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2009-12-08
How did you do on the Metasurvey?
All Survey and Metasurvey respondents will receive an email giving a link to a page with their responses, including an assessment of how well they did on the Metasurvey.  We can't post those results publically, as participants did not consent to that, but people should feel free to post about their own Metasurvey results.

I took the Metasurvey unofficially by making predictions at the start of the Survey.  I didn't take it officially, as even by that point I'd seen results from beta testing the Survey.  Even so, a few of my predictions were off by a long way.  For example, I wrongly predicted a substantial majority for Humeanism, aesthetic subjectivism, Platonism, and invariantism.  I did better on the physicalism and analytic-synthetic distinction questions, predicting 60-20-20 in both cases (compared to 56-27-17 and 65-27-18), and was reasonable close on the zombie question, predicting 40-20-20-20 for CMI, MP, IC, other as opposed to 36-23-16-25.   I also accidentally predicted majorities for theism and scientific anti-realism by putting the predictions in the wrong order (I think this was an artifact of having worked so much with the questions that a particular order was fixed in my mind).  Overall, my average absolute error was 11%, placing me (unofficially) 31st out of 728 respondents.  It would be interesting to hear from others.

2009-12-09
How did you do on the Metasurvey?
I wrongly predicted a majority for Humeanism, non-classical logic, moral anti-realism, aesthetic value (subjective), analytic-synthetic distinction, proper names (Fregeanism), time (A-theory), and the trolley problem (don't switch).  My best scores were on: truth, God and politics (!).  I did reasonably well on a priori knowledge, personal identity, Newcomb's problem and mental content.  But overall I was way off.  My average absolute error per answer option was 18.6%.

2009-12-09
How did you do on the Metasurvey?
Fun stuff! My worst prediction was on Newcomb---I thought that 2-boxing was far more widespread. I was surprised it only beat out 1-boxing 3:2. It would be interesting to see the predictions matched against results ignoring both predicted and actual "other" and scaling appropriately----basically, accuracy conditional on venturing an opinion. Anyway, I was 140---in the top quarter, I think....

2009-12-09
How did you do on the Metasurvey?
Average absolute error per answer option: 13.5%
Standard deviation: 10.9%
Your rank by average absolute error: 212 of 728

I wrongly predicted a high percentage of political libertarians, a-theorists, relativists, consequentialists, trolly non-switchers, and analytic-synthetic conflaters.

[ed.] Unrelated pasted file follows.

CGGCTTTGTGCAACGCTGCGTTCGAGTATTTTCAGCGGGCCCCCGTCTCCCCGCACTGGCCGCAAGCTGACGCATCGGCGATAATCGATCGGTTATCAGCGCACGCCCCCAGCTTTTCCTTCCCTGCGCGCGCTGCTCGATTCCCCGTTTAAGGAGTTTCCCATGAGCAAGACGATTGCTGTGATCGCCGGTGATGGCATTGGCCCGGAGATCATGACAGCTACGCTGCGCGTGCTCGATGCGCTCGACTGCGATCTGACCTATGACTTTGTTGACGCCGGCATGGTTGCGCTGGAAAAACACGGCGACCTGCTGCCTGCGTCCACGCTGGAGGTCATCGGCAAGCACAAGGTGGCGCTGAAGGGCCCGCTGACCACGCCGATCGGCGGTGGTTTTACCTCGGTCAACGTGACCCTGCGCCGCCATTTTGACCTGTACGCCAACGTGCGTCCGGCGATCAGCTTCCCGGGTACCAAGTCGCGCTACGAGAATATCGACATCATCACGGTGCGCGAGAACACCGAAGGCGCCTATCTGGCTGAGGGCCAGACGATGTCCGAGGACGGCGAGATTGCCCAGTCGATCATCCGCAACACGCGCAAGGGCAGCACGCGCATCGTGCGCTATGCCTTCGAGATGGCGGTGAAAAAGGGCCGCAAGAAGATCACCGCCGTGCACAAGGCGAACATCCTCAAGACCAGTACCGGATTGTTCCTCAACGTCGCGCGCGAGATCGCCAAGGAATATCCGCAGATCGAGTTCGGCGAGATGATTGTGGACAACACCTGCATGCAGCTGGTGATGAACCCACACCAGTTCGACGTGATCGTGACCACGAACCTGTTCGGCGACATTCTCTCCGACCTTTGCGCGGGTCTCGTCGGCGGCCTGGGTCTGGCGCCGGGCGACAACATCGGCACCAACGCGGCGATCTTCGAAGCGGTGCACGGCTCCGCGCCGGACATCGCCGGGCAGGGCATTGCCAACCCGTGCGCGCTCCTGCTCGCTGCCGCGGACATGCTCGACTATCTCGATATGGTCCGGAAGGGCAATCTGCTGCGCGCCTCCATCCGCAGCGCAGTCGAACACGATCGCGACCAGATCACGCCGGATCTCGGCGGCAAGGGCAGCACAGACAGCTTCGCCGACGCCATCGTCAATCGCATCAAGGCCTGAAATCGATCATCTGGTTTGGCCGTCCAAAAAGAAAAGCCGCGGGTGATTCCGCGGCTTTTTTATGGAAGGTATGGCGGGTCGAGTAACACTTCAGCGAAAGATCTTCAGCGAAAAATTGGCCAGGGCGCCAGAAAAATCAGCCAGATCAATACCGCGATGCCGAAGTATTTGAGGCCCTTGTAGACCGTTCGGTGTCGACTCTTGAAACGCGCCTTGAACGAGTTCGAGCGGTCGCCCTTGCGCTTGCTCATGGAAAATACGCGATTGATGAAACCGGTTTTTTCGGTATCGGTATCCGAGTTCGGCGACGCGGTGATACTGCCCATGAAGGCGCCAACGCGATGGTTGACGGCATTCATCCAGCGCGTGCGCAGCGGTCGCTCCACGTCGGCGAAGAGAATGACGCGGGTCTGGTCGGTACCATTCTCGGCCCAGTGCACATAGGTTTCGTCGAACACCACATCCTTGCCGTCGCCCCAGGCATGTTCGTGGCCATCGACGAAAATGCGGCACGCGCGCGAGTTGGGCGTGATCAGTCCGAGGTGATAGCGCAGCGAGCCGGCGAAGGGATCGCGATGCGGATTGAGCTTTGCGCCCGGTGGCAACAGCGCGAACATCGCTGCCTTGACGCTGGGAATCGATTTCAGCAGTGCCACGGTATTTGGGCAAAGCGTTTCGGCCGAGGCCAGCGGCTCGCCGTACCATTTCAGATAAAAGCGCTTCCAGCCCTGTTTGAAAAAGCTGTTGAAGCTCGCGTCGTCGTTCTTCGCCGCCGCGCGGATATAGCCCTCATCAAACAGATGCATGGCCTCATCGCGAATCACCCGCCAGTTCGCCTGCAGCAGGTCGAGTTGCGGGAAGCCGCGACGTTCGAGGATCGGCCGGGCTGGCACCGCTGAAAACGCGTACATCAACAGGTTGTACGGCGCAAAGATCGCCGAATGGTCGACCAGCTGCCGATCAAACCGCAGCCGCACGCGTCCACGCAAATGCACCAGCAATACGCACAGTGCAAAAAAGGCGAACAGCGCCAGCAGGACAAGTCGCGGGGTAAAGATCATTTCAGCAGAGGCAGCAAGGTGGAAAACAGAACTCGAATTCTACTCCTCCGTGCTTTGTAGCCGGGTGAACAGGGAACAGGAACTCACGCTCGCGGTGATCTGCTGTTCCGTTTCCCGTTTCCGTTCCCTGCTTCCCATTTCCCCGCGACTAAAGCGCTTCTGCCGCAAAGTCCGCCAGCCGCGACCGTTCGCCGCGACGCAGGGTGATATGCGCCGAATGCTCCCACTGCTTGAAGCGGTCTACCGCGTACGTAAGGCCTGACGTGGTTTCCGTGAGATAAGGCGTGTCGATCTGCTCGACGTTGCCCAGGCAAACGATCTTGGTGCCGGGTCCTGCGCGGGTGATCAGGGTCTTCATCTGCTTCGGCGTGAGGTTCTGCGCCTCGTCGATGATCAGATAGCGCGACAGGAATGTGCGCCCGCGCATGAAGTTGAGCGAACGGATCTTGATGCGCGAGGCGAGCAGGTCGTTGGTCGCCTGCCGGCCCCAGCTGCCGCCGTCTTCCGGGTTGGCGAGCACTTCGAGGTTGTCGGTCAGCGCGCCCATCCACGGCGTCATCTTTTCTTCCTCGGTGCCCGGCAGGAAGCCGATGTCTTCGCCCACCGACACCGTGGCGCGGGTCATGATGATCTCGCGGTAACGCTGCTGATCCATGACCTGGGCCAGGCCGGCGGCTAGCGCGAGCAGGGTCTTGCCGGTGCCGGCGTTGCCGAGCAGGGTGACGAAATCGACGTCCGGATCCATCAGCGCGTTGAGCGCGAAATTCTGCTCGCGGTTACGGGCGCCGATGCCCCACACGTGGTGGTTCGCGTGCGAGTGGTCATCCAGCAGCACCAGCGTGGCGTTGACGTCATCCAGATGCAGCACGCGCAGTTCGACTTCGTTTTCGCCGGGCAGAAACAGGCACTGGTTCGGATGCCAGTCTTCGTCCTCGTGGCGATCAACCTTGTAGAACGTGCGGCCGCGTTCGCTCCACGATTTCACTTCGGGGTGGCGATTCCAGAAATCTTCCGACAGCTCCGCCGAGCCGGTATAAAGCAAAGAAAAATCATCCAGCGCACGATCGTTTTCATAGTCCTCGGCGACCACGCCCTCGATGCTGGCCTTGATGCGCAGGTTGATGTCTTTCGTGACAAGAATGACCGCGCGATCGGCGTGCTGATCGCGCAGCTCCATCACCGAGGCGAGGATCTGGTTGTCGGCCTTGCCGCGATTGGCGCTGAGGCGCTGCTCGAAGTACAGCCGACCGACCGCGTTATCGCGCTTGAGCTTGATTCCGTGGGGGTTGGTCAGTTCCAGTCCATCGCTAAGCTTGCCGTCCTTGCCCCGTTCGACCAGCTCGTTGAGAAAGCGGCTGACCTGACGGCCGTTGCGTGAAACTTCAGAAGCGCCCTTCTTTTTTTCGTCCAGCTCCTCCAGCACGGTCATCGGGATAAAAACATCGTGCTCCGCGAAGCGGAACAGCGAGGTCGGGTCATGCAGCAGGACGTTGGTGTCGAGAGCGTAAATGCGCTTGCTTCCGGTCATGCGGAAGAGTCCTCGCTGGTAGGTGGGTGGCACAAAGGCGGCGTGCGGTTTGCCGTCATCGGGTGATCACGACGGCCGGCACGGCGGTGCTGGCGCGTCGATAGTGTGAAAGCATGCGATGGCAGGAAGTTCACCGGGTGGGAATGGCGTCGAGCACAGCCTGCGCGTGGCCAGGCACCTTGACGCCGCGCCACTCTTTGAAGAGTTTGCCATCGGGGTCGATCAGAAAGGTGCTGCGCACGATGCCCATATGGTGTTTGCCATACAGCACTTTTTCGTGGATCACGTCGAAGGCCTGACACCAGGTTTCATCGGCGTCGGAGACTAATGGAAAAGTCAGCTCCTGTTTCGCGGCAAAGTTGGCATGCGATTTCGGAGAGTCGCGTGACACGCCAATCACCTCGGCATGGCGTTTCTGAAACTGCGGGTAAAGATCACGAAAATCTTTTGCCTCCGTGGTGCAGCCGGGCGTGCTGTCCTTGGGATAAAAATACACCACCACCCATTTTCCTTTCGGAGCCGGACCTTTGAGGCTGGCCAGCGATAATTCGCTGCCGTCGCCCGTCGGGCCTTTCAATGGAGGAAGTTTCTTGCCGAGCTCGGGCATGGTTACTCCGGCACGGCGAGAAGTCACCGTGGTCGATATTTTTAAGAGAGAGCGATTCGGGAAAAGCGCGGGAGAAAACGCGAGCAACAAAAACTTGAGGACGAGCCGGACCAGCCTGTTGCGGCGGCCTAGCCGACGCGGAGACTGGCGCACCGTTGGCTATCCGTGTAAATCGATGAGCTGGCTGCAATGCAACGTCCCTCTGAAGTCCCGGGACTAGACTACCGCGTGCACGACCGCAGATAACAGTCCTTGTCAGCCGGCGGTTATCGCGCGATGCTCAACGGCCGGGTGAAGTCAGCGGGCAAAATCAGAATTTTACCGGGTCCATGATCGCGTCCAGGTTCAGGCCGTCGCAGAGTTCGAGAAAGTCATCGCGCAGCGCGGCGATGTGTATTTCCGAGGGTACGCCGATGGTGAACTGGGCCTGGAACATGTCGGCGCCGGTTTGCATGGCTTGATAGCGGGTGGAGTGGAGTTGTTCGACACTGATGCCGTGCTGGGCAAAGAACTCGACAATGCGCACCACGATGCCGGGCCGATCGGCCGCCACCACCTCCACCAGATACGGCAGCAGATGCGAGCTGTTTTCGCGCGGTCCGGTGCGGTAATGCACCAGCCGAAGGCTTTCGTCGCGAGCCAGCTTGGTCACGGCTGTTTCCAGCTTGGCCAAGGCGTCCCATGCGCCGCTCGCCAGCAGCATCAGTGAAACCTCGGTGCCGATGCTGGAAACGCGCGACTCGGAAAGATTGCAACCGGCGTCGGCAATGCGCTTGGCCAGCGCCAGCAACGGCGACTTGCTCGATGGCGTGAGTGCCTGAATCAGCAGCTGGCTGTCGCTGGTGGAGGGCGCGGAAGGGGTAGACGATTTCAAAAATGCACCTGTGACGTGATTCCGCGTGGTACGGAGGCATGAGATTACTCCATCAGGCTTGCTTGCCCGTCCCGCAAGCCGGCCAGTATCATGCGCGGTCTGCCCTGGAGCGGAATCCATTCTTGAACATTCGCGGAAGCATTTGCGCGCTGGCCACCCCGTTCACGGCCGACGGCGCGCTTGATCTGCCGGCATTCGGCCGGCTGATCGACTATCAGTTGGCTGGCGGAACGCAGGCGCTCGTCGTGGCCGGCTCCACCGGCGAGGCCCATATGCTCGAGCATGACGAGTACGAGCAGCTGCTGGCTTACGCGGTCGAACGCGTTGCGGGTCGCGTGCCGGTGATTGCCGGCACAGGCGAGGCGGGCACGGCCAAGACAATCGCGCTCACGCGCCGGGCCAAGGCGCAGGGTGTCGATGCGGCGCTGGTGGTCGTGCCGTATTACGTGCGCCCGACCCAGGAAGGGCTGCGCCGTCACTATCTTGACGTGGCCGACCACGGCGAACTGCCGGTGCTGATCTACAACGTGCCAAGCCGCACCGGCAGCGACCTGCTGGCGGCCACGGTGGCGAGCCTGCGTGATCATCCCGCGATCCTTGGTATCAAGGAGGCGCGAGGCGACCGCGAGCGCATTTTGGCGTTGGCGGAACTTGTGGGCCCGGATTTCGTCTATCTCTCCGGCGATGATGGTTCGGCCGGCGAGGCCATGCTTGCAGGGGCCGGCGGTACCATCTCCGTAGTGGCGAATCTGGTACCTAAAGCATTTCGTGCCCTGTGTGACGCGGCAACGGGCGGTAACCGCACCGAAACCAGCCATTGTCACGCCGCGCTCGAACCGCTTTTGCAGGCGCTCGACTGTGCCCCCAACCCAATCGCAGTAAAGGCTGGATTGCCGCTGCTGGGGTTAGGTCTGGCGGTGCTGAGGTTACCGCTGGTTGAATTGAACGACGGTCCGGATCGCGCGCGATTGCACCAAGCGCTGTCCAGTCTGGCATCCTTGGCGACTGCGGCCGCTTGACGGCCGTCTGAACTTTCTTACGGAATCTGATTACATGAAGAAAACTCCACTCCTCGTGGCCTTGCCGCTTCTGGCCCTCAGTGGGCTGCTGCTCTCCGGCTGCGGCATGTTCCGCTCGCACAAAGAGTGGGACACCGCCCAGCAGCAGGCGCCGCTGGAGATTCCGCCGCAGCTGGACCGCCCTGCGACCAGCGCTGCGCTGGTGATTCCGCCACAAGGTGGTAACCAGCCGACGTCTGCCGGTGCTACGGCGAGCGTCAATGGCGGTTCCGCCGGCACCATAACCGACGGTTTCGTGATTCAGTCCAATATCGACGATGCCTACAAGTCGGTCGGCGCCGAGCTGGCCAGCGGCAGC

2009-12-09
How did you do on the Metasurvey?
Well I did not do so well on the metasurvey -- average absolute error per answer option: 17.8%

I made a conscious effort to answer what I thought other people might select, and had difficulty when that started to coincide with what I thought. So I erred on the side of caution by presuming that if I selected a position, it might be due to my own preference, not necessarily what the majority might opt for, and in many cases deliberately skewed in favor of an opposite approach. 

For example, as an avowed atheist, I assumed that there are more theistic philosophers than the survey indicated.  At least it seems that way in the normal world, atheists being the minority everywhere and few people, even in academia, admitting to that culturally unpopular view.  I see now my approach to the metasurvey didn't work out so well.  Happily there are more identifiable atheists than I thought (at least private ones).

I must admit that I also got a bit frustrated with the sliders and how difficult it was to get an exact rendering of the desired percentages.  After a while, I jettisoned trying to include the "other" category and split results between positive and negative responses.

Overall, it was an enlightening exercise.  Thanks to all who put in the hard work in presenting this to the philosophical community.

2009-12-09
How did you do on the Metasurvey?
I thought there would be more support for sense-datum theory and was surprised by the number of compatibalists. Overall I had an AAE of 11.6%. It would be interesting to see what the average AAE of respondents was as many so far seem to be reasonably accurate. I wouldn't find this surprising as philosophers perhaps spend more time asking each other where they stand on X and making claims about consensus than many other disciplines. I only took a cursory look at the breakdown by AOS but it is interesting that some groups of specialists are much better at predicting results of respondents in their own AOS than others.